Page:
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*David McInerney & Aaron Gillane stretch for the sliotar. Photograph: Martin Connolly

Darach Honan dissects where it went wrong for Clare in Sunday’s eighteen point defeat to neighbours Limerick.

The wheels have come off for Clare in dramatic fashion over the last two weeks. After Tipperary, the Clare public had hoped that this was a one-off, a bad day at the office that we could put behind us and move on. However, the problems are deeper rooted than that. I had hoped that facing off against our arch-rivals in what has become a real grudge match would help us rediscover our form of last year. That this was the challenge that we needed to focus the minds and put in a big performance. Unfortunately, it only served to highlight how we are second best to Limerick in absolutely every aspect of the game right now.

Limerick are physically stronger, fitter with higher work rate and skill level than Clare. They also were far better organised. After Tipperary, a real worry for me was that we did not establish a presence in the half forward line. We were playing too deep which allowed Pádraic Maher to drop in front of our full forward line and eliminate any threat we had inside. This needed to be corrected in order to stand a chance against Limerick. It was clear from the off that we had not learned our lesson. Declan Hannon mopped up the world of ball in the first half and was under no pressure as he picked off passes that led to Limerick scoring at their ease.

The dominance of the Limerick half backline was particularly evident when comparing both teams puckout strategy. Limerick and Clare set up very differently for their puckouts and it was evident early which was the successful tactic. When Nicky Quaid was surveying his options, Limerick held 5 forwards within 40 metres of the Clare goal. The space was left in front and to the wings for their forwards to run onto and contest 1 v 1 with their markers. It was then a 20-yard sprint out to the wings and it made life incredibly hard for the Clare backs.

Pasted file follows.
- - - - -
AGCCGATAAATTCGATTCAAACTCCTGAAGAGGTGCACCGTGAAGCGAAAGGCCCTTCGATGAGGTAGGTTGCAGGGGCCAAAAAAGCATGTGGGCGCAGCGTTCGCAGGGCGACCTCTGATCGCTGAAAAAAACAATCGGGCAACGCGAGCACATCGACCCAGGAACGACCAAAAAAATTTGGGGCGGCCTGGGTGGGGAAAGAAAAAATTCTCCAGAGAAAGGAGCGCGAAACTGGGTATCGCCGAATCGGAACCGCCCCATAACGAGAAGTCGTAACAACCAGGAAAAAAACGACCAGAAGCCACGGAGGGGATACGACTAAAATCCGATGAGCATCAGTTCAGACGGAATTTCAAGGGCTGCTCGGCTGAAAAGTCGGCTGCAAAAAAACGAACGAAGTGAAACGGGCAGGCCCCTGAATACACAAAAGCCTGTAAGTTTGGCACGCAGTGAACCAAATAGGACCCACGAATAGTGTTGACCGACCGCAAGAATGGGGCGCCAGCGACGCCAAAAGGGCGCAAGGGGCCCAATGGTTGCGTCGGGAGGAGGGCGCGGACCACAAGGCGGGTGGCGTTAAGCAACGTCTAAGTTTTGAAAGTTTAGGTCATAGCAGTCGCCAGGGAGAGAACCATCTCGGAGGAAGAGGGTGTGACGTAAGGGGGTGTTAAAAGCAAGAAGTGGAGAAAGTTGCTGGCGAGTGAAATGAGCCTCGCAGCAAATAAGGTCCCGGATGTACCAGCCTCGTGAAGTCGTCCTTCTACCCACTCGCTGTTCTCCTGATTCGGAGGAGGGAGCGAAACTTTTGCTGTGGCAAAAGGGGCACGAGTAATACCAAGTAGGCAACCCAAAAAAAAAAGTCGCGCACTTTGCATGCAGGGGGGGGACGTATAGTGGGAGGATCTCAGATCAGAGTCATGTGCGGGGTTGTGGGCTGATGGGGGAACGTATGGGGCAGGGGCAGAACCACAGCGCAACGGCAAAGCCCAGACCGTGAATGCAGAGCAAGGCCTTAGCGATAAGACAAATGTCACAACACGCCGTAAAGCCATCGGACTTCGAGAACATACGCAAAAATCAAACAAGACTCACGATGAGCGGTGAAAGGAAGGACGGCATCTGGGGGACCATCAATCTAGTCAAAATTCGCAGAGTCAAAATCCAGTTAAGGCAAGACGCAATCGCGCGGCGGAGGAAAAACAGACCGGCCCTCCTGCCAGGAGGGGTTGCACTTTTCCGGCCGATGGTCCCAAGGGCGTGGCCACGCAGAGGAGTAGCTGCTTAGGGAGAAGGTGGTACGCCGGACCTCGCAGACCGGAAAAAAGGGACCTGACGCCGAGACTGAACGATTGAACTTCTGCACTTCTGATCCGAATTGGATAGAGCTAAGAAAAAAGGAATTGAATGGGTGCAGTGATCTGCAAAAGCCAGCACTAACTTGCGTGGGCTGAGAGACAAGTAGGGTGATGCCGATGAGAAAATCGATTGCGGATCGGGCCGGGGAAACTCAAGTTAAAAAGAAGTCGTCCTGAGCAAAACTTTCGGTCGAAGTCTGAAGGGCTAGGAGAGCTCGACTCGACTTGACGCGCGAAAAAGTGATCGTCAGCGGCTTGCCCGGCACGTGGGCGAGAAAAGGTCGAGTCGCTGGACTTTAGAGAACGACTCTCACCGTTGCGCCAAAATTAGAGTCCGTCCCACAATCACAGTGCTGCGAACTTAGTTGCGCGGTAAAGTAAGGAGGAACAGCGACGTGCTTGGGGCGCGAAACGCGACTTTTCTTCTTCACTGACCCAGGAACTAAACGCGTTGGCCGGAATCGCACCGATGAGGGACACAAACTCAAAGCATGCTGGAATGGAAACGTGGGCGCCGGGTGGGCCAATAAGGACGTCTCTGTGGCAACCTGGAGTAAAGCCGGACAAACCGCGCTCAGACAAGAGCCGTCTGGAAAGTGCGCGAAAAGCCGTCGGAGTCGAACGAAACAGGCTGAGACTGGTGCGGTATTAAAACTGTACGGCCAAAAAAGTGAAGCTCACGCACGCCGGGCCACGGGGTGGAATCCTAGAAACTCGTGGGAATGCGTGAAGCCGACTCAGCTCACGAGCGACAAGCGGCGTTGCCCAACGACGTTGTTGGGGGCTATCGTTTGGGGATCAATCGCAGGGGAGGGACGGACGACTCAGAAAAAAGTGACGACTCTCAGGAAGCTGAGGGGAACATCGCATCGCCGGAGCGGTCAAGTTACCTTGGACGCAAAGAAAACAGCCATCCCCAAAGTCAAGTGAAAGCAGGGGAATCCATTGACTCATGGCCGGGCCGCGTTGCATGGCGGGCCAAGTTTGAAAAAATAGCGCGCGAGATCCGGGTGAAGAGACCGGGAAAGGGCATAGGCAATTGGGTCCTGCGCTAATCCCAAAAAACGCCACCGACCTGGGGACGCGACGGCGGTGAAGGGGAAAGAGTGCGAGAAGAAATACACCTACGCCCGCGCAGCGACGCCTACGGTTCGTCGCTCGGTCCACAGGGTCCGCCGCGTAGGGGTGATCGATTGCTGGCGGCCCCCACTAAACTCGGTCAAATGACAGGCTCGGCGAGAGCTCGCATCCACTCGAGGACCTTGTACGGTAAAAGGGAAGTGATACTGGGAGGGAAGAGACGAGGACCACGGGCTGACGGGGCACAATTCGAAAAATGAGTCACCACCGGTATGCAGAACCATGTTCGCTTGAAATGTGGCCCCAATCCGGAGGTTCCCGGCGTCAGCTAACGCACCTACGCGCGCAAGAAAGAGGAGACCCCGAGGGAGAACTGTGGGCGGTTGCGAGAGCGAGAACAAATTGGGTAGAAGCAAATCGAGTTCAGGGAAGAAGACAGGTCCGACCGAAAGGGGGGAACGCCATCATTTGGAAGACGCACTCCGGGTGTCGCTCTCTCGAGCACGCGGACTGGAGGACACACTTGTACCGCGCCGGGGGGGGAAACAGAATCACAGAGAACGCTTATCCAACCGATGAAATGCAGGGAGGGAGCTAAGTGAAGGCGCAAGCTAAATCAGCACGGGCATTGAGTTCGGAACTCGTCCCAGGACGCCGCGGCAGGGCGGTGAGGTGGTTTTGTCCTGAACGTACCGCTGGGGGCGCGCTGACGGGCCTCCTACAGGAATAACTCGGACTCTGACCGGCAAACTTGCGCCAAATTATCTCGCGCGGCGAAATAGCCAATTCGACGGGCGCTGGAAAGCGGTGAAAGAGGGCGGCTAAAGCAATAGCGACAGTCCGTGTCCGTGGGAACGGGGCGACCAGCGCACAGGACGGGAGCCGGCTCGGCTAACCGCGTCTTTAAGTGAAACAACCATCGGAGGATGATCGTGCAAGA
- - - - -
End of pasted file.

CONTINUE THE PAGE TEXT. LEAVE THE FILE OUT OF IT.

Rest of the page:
Compare that to the static nature of our own puckouts. Clare lined up with one, at times two, forwards inside Limerick 40 metre line. They then had 4 or 5 forwards across the Limerick 65. This allowed the Limerick midfield and half forward line to cover the space in front of our forwards while their backs took a step back to cover any ball that went long. Donal Tuohy was then facing an incredibly crowded landscape when surveying his options. When he went long he was pucking it down on top of four and five Limerick backs in the half back line. He then had to force short options which Limerick loved as they worked hard to close the man receiving the ball under savage pressure. The platform of not winning our own puckouts and being exposed 1 v 1 on theirs was what set Limerick up to go on and dominate the game.

However, we were outfought and outmatched in open play as well. It took until the 29th minute to get our first point from play. This came from an error by one of the Limerick backs that Peter Duggan capitalised on rather than free flowing play from Clare. We have been limited to an average of six points from play over our last two games. Clare did have two early goal chances that we failed to take. Peter and Aron Shanagher were put through but could not take advantage as Limerick defenders made excellent last-ditch interventions. If we had taken these goals it could have put the game on a different trajectory. To be blunt, it may have just papered over the cracks though.

Limerick are operating on a different level from Clare. They play an outstanding brand of hurling and have really bought into what they are doing as a group. Paul Kinnerk deserves a lot of the credit for this. He has gotten the most out of the group and this style of play is exactly the vision that he has for any team he is involved with. In Clare, we had Paul and found him to be an excellent trainer. At that time though, he was hindered by the use of a sweeper that we stuck to stubbornly. This impeded on his vision for the team as he had to operate within those constraints. What we are seeing in Limerick now is what we had the chance to do after our All-Ireland win in 2013.

Clare must face Cork this weekend in our last game and in theory are still in with a chance to qualify. You’ll find it hard to convince any of the fans who streamed out of the Gaelic Grounds that this chance is any more than theoretical though. What most will hope is that we can put in a performance that will put a little bit of pride back into the jersey. I’d like to see management be brave in their team selection, after the defeat to Tipperary it was evident that things were not working and that the team needed a shake-up. This is still the case. Listening to Limerick players after the game they stressed how competition for places within the squad is so strong that it drives performance. Conversely, in Clare it is harder to lose your place than it is to get a game off the bench.

What would be stopping Donal and Gerry from starting with a team that included Niall Deasy, Ian Galvin, Jason McCarthy, Cathal McInerney or Paul Flanagan. I’d even be tempted to get on the blower to Cian Dillon and Conor McGrath to come back and play. For the lads who are playing and not in good form it could even come as a relief.

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